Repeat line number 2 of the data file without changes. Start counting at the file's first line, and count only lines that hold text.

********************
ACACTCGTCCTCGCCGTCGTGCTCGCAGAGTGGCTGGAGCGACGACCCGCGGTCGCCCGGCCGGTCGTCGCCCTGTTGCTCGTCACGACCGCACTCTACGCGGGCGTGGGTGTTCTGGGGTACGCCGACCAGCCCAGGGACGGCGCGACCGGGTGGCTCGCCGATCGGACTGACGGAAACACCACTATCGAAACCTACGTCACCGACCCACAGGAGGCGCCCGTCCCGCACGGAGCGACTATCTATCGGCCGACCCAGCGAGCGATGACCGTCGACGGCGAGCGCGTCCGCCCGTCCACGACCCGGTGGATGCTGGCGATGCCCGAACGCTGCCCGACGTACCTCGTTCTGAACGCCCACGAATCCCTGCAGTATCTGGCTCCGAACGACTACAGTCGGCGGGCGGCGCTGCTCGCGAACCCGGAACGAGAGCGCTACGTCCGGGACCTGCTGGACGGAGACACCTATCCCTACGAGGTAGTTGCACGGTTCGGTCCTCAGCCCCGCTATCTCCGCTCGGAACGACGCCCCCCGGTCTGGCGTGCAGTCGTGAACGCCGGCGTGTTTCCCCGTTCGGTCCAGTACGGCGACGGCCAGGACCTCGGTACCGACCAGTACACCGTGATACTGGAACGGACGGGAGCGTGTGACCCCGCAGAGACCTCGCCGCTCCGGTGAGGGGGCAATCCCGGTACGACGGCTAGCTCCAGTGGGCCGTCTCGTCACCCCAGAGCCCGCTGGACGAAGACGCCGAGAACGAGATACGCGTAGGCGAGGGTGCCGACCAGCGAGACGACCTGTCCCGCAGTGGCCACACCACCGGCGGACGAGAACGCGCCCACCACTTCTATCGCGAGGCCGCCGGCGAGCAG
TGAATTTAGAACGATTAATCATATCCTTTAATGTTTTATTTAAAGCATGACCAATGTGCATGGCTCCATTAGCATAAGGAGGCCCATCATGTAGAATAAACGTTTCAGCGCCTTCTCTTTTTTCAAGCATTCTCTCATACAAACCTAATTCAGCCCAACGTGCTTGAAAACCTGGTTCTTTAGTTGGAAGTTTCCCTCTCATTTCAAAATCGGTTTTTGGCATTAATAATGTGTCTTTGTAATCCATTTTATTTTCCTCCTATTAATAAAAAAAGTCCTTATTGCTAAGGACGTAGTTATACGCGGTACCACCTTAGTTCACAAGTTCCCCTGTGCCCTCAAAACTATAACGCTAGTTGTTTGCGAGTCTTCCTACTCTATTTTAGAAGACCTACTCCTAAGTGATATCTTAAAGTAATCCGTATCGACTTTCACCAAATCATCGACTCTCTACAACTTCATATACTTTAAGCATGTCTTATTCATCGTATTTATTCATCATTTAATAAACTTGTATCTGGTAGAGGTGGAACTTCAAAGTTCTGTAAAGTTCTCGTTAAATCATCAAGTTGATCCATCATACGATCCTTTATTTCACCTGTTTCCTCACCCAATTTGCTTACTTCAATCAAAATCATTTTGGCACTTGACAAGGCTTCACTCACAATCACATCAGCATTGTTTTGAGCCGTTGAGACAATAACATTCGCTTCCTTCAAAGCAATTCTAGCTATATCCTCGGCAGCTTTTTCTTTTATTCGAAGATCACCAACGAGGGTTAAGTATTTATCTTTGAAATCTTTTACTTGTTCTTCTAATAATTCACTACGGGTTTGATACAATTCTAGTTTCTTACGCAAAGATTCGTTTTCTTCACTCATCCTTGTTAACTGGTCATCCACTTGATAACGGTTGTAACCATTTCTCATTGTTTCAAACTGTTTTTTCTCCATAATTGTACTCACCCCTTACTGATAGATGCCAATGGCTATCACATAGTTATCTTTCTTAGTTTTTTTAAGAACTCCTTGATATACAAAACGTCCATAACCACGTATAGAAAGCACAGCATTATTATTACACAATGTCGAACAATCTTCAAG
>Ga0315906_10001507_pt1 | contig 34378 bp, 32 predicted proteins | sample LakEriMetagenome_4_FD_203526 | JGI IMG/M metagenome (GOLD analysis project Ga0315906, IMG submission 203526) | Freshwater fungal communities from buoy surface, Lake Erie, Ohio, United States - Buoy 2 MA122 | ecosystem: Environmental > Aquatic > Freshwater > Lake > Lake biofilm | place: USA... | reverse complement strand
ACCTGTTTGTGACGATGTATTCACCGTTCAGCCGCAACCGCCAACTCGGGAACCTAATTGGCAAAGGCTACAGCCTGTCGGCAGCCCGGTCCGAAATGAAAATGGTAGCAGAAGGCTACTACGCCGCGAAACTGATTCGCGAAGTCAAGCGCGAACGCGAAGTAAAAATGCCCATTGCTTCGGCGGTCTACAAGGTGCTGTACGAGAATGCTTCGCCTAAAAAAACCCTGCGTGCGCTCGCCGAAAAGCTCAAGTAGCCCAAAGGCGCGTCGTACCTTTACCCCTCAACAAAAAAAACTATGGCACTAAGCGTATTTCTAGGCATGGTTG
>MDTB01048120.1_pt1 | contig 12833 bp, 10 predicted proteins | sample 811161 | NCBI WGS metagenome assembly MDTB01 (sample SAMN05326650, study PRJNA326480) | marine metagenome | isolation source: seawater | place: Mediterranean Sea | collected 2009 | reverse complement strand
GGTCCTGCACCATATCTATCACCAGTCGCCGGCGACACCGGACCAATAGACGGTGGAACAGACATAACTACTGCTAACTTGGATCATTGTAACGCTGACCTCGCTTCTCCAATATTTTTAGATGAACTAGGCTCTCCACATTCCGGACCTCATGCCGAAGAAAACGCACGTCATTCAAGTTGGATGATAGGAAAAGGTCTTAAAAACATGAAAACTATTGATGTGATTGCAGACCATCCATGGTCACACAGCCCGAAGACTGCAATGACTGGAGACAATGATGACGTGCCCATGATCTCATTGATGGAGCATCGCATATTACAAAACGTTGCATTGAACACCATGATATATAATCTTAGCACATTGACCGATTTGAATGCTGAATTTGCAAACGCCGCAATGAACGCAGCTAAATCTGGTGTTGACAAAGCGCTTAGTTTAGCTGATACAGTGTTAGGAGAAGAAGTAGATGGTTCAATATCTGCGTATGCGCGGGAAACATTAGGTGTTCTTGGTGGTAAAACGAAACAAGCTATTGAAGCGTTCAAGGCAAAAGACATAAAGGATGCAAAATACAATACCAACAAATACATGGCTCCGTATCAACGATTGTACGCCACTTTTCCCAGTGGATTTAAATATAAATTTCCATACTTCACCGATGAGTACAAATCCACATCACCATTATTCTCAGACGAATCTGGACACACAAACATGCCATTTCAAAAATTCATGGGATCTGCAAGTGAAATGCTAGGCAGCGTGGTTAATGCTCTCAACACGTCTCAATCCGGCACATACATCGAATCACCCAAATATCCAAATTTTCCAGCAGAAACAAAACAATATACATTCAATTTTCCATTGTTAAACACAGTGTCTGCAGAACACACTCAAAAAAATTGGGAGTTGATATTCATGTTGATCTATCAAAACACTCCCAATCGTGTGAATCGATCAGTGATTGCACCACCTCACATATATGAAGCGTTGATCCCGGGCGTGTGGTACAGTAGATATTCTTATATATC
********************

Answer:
TGAATTTAGAACGATTAATCATATCCTTTAATGTTTTATTTAAAGCATGACCAATGTGCATGGCTCCATTAGCATAAGGAGGCCCATCATGTAGAATAAACGTTTCAGCGCCTTCTCTTTTTTCAAGCATTCTCTCATACAAACCTAATTCAGCCCAACGTGCTTGAAAACCTGGTTCTTTAGTTGGAAGTTTCCCTCTCATTTCAAAATCGGTTTTTGGCATTAATAATGTGTCTTTGTAATCCATTTTATTTTCCTCCTATTAATAAAAAAAGTCCTTATTGCTAAGGACGTAGTTATACGCGGTACCACCTTAGTTCACAAGTTCCCCTGTGCCCTCAAAACTATAACGCTAGTTGTTTGCGAGTCTTCCTACTCTATTTTAGAAGACCTACTCCTAAGTGATATCTTAAAGTAATCCGTATCGACTTTCACCAAATCATCGACTCTCTACAACTTCATATACTTTAAGCATGTCTTATTCATCGTATTTATTCATCATTTAATAAACTTGTATCTGGTAGAGGTGGAACTTCAAAGTTCTGTAAAGTTCTCGTTAAATCATCAAGTTGATCCATCATACGATCCTTTATTTCACCTGTTTCCTCACCCAATTTGCTTACTTCAATCAAAATCATTTTGGCACTTGACAAGGCTTCACTCACAATCACATCAGCATTGTTTTGAGCCGTTGAGACAATAACATTCGCTTCCTTCAAAGCAATTCTAGCTATATCCTCGGCAGCTTTTTCTTTTATTCGAAGATCACCAACGAGGGTTAAGTATTTATCTTTGAAATCTTTTACTTGTTCTTCTAATAATTCACTACGGGTTTGATACAATTCTAGTTTCTTACGCAAAGATTCGTTTTCTTCACTCATCCTTGTTAACTGGTCATCCACTTGATAACGGTTGTAACCATTTCTCATTGTTTCAAACTGTTTTTTCTCCATAATTGTACTCACCCCTTACTGATAGATGCCAATGGCTATCACATAGTTATCTTTCTTAGTTTTTTTAAGAACTCCTTGATATACAAAACGTCCATAACCACGTATAGAAAGCACAGCATTATTATTACACAATGTCGAACAATCTTCAAG